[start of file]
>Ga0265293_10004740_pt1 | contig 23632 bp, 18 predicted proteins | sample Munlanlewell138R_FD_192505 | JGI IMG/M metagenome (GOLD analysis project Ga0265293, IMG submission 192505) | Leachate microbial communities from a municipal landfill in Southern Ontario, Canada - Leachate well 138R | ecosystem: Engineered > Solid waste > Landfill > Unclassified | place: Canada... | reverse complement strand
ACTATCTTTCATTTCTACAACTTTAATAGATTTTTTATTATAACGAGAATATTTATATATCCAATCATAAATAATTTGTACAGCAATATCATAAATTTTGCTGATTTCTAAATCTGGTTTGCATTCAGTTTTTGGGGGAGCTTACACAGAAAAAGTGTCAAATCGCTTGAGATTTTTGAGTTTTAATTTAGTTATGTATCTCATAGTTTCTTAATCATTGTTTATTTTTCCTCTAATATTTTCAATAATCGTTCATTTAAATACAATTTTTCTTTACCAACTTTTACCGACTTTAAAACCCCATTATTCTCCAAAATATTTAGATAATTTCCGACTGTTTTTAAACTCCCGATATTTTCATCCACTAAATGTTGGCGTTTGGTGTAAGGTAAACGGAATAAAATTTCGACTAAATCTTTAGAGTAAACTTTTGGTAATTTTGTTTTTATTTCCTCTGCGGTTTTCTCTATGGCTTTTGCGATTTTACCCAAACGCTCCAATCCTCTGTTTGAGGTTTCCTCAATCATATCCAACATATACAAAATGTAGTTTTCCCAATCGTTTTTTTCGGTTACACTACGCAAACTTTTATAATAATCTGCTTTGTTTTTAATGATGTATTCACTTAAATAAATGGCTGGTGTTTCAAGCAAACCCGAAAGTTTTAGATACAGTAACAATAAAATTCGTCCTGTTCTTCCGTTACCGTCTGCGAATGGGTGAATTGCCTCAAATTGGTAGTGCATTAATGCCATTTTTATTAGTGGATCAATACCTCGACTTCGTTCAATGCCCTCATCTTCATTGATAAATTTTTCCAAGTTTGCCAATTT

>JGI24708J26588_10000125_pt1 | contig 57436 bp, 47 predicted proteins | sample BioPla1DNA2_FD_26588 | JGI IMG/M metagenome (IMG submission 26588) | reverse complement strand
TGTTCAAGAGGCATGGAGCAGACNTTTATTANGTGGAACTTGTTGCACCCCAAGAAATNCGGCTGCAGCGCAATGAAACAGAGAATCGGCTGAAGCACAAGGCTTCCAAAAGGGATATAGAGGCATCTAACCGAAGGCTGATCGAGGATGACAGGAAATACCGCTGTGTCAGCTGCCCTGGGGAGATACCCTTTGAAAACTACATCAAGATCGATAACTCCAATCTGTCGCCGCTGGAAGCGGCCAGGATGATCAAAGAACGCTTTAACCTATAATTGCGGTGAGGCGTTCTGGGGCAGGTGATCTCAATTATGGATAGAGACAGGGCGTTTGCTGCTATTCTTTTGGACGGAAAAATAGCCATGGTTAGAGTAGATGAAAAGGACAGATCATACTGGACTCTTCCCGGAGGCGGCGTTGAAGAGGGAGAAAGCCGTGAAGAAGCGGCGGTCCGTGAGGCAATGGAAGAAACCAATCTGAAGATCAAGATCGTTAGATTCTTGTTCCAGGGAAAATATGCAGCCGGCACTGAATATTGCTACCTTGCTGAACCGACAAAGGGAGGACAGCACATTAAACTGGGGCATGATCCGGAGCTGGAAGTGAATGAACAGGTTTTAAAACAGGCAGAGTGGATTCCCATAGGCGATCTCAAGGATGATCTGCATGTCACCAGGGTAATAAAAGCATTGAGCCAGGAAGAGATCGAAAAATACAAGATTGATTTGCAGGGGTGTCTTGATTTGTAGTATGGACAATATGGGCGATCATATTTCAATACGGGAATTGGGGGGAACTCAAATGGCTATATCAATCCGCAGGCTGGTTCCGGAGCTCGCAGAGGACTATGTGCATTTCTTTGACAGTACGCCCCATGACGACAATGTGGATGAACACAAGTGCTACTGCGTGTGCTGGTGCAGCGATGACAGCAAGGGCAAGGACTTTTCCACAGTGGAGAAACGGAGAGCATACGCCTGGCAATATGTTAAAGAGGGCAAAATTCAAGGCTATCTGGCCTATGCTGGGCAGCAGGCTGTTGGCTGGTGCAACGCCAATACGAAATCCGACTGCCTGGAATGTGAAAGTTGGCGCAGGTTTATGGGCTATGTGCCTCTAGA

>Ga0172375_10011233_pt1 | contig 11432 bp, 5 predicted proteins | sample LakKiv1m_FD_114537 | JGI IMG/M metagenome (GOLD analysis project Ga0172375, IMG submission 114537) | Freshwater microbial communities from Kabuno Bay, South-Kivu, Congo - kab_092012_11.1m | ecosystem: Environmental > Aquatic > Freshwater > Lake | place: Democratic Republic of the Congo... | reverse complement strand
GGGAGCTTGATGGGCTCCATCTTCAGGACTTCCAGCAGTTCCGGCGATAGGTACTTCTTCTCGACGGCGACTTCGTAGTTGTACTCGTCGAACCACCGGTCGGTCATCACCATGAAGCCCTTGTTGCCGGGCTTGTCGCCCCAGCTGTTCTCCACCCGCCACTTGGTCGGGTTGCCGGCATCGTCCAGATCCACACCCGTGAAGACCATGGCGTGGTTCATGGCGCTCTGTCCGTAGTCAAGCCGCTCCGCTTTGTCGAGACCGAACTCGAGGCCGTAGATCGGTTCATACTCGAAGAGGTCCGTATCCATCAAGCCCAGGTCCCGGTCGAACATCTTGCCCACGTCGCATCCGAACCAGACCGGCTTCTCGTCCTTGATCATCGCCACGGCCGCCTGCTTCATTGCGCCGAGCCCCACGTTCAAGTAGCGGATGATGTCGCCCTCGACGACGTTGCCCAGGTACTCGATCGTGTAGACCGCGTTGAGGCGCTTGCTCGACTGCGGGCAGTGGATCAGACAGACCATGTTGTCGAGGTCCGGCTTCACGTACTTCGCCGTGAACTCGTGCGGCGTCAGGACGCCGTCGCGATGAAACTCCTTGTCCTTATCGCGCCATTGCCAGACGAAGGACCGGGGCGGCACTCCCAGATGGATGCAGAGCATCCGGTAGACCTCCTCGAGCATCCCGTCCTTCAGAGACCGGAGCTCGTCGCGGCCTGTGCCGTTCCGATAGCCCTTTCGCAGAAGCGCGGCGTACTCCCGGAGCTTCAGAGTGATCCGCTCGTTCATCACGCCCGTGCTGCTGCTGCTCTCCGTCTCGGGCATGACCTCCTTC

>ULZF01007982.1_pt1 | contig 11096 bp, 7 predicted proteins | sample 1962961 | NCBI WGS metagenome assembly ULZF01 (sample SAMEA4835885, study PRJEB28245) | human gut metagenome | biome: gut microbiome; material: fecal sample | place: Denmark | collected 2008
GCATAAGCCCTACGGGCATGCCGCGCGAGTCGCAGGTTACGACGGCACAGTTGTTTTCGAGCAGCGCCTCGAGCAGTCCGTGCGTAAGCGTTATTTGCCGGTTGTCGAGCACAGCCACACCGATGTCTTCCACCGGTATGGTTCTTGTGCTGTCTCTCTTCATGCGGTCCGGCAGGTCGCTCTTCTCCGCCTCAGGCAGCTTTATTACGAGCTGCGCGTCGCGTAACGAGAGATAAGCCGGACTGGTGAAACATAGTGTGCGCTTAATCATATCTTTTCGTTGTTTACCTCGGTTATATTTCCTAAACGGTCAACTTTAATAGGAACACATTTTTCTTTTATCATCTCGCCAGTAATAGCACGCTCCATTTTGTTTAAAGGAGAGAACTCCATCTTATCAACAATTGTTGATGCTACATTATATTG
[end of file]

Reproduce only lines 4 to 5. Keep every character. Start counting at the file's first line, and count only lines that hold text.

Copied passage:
TGTTCAAGAGGCATGGAGCAGACNTTTATTANGTGGAACTTGTTGCACCCCAAGAAATNCGGCTGCAGCGCAATGAAACAGAGAATCGGCTGAAGCACAAGGCTTCCAAAAGGGATATAGAGGCATCTAACCGAAGGCTGATCGAGGATGACAGGAAATACCGCTGTGTCAGCTGCCCTGGGGAGATACCCTTTGAAAACTACATCAAGATCGATAACTCCAATCTGTCGCCGCTGGAAGCGGCCAGGATGATCAAAGAACGCTTTAACCTATAATTGCGGTGAGGCGTTCTGGGGCAGGTGATCTCAATTATGGATAGAGACAGGGCGTTTGCTGCTATTCTTTTGGACGGAAAAATAGCCATGGTTAGAGTAGATGAAAAGGACAGATCATACTGGACTCTTCCCGGAGGCGGCGTTGAAGAGGGAGAAAGCCGTGAAGAAGCGGCGGTCCGTGAGGCAATGGAAGAAACCAATCTGAAGATCAAGATCGTTAGATTCTTGTTCCAGGGAAAATATGCAGCCGGCACTGAATATTGCTACCTTGCTGAACCGACAAAGGGAGGACAGCACATTAAACTGGGGCATGATCCGGAGCTGGAAGTGAATGAACAGGTTTTAAAACAGGCAGAGTGGATTCCCATAGGCGATCTCAAGGATGATCTGCATGTCACCAGGGTAATAAAAGCATTGAGCCAGGAAGAGATCGAAAAATACAAGATTGATTTGCAGGGGTGTCTTGATTTGTAGTATGGACAATATGGGCGATCATATTTCAATACGGGAATTGGGGGGAACTCAAATGGCTATATCAATCCGCAGGCTGGTTCCGGAGCTCGCAGAGGACTATGTGCATTTCTTTGACAGTACGCCCCATGACGACAATGTGGATGAACACAAGTGCTACTGCGTGTGCTGGTGCAGCGATGACAGCAAGGGCAAGGACTTTTCCACAGTGGAGAAACGGAGAGCATACGCCTGGCAATATGTTAAAGAGGGCAAAATTCAAGGCTATCTGGCCTATGCTGGGCAGCAGGCTGTTGGCTGGTGCAACGCCAATACGAAATCCGACTGCCTGGAATGTGAAAGTTGGCGCAGGTTTATGGGCTATGTGCCTCTAGA

>Ga0172375_10011233_pt1 | contig 11432 bp, 5 predicted proteins | sample LakKiv1m_FD_114537 | JGI IMG/M metagenome (GOLD analysis project Ga0172375, IMG submission 114537) | Freshwater microbial communities from Kabuno Bay, South-Kivu, Congo - kab_092012_11.1m | ecosystem: Environmental > Aquatic > Freshwater > Lake | place: Democratic Republic of the Congo... | reverse complement strand